India should join a “trilateral” mechanism with China and Pakistan, the Chinese envoy to India said on Monday, suggesting that the idea for a trilateral meeting on the sidelines of the Shanghai Cooperation Organisation (SCO) had come from Indian officials or experts.
“Security cooperation is one of three pillars of the SCO. Some Indian friends suggested that China, India and Pakistan may have some kind of trilateral cooperation under the SCO,” said Ambassador Luo Zhaohui in his first public comments since the SCO Qingdao summit in China last week. Mr Luo proposal came during his keynote address at a day-long seminar organised by the Embassy of China in the national capital.
The Ambassador said a dialogue between Russia-China-Mongolia was conducted on the SCO sidelines despite their historical differences, suggesting that one with India and Pakistan may be a possibility as well.
The Ministry of External Affairs (MEA) has not responded to the startling declaration by the Chinese Ambassador.
China’s Ambassador to India Luo Zhaohui suggested a “5 C” approach to bettering India-China ties with more “communication, cooperation, contacts, coordination, and control (and management of differences”.
Delivering the keynote address at a day-long seminar organised by the Embassy of China in the national capital on Monday, Mr Luo he flagged the challenges in reducing the $50 billion plus trade deficit, given the low interest by Indian companies in doing business in China. Only four Indian companies had registered to take part at the upcoming China International Import Expo in Shanghai, Mr. Luo said.
However, he said as a result of Prime Minister Narendra Modi’s visit to Wuhan to meet with President Xi Jinping for an informal summit, the two sides had taken steps to reduce the trade deficit.
“China will import more sugar, non-Basmati rice and high quality medicines from India to reduce trade imbalance. A new bilateral trade target has been set for $100 billion by 2022. India agreed to facilitate the establishment of Bank of China branch office in Mumbai,” Mr. Luo said.
In his speech that followed, Niti Ayog CEO Amitabh Kant also said businesses on both sides must be more proactive, and listed Chinese companies that are now seeing opportunities in India.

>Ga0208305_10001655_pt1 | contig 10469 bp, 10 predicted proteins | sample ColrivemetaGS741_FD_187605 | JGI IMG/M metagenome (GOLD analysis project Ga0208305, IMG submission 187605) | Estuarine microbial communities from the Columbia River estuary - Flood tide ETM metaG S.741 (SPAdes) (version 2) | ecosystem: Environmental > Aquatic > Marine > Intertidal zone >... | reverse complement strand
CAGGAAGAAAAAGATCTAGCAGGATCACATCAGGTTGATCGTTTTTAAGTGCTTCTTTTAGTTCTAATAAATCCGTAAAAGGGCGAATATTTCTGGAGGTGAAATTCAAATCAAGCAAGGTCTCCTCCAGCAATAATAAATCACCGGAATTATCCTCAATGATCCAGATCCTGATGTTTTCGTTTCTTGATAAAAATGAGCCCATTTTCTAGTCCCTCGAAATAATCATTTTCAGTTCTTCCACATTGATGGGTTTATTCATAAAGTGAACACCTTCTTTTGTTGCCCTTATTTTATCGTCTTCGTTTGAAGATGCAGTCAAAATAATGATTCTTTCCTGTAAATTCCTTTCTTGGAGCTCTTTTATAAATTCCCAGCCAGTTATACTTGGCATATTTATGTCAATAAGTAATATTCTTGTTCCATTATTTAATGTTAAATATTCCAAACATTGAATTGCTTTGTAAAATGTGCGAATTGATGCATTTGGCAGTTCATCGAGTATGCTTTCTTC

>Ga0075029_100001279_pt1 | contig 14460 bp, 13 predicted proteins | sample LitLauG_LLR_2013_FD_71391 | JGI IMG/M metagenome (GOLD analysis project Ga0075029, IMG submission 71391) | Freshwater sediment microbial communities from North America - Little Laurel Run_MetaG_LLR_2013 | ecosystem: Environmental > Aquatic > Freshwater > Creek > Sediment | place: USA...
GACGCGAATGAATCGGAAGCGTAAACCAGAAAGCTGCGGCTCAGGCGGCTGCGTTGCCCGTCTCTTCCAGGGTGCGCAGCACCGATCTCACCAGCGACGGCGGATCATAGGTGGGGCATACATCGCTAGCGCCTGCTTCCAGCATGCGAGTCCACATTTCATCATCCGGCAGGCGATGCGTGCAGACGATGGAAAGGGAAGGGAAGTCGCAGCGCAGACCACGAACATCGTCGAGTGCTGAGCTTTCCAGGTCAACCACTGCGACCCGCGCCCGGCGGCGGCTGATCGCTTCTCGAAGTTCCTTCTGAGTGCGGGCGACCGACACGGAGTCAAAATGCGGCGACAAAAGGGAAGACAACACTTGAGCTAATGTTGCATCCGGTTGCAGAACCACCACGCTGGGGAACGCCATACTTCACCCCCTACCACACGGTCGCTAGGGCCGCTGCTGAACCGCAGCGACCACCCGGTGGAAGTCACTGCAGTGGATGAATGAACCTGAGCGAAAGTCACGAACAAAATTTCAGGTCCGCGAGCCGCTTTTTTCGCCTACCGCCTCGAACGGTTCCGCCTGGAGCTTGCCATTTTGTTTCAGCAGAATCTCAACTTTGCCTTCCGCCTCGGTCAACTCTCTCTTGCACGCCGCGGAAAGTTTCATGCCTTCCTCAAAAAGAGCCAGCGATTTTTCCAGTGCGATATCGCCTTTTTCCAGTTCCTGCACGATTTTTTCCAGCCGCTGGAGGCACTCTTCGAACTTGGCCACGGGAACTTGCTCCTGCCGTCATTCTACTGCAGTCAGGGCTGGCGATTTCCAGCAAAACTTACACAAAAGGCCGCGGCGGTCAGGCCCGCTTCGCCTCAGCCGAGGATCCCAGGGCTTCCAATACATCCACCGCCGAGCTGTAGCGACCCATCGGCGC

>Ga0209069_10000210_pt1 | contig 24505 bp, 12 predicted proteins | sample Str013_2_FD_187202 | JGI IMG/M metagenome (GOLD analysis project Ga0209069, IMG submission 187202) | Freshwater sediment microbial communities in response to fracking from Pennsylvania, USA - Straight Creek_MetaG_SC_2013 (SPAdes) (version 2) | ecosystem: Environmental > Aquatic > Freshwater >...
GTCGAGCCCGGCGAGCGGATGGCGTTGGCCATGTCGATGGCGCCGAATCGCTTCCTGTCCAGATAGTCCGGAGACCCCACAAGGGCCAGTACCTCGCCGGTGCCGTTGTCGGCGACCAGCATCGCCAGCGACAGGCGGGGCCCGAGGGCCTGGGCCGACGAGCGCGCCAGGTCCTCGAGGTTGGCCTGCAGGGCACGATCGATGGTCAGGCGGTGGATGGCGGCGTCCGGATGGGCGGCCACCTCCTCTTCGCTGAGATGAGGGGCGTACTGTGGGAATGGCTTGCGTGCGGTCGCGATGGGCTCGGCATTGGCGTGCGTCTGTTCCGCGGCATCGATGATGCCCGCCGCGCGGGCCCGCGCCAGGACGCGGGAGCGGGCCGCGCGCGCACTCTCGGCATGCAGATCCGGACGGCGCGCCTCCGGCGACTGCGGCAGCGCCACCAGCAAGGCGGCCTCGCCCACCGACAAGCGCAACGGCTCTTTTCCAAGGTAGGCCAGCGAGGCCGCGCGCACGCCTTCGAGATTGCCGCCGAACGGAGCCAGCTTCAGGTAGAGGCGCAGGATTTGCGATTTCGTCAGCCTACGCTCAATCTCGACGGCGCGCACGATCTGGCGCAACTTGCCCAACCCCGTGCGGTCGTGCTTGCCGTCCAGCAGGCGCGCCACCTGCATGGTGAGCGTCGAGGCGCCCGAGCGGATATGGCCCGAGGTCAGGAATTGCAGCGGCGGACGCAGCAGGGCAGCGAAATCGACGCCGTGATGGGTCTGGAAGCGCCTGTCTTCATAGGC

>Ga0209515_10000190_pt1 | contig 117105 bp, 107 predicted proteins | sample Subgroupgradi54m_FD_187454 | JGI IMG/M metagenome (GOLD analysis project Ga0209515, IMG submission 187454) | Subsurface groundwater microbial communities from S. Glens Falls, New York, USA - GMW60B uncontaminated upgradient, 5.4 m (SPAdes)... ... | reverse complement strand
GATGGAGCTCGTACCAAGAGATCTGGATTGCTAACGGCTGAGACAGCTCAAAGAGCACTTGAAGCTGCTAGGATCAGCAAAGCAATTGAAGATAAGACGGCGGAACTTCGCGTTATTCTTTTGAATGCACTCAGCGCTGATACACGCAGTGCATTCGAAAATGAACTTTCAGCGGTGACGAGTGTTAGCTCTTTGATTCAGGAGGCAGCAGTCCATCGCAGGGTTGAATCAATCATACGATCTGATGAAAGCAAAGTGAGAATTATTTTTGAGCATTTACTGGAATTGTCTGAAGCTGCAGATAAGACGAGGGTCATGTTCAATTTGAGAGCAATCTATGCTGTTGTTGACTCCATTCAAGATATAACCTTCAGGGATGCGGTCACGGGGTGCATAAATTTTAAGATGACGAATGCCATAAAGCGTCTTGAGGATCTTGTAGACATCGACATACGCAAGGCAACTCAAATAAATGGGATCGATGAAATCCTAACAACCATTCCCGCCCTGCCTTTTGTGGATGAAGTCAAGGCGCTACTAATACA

Earlier in his speech, Mr Luo had proposed that India should join a “trilateral” mechanism with China and Pakistan, on the sidelines of the SCO. Indicating that the suggestion for such a mechanism had come from Indian officials, Mr Luo said dialogue between Russia-China-Mongolia was conducted on the SCO sidelines despite their historical differences, suggesting that one with India and Pakistan may be a possibility as well.
While India has several trilateral engagements including Russia-India-China, U.S.-India-Japan, U.S.-India-Afghanistan etc. as mechanisms for talks, this would be the first such mechanism with Pakistan, with which there has been no bilateral dialogue since External Affairs Minister Sushma Swaraj’s visit to Islamabad in December 2015.
“This would be a non-starter in my opinion,” Ashok Kantha, the Director of the Institute of Chinese Studies and former Ambassador to Beijing told The Hindu . “Besides the fact that Indian policy is to only resolve its problems with Pakistan in a bilateral format, one must see that China would not be an unbiased partner in such a dialogue given its ties with Pakistan,” he explained, referring to China’s backing of Pakistan on terror issues like designation of Masood Azhar, as well as at the Nuclear Suppliers Group.
Meanwhile Mr. Luo clarified that the India-China cooperation in Afghanistan agreed to during the Wuhan Summit would not be for investment or infrastructure, but for capacity building and training of Afghan civil servants as part of what he called a “China India Plus” cooperation.
“This is a first step”, he told journalists at the seminar entitled “Beyond Wuhan: How far and fast can China-India relations go?” organised by the Chinese Embassy along with the Institute of Chinese Studies (ICS), Federation of Indian Chambers of Commerce and Industry (FICCI), The Foreign Correspondents Club (FCC) and the Indian Association of Foreign Affairs Correspondents (IAFAC).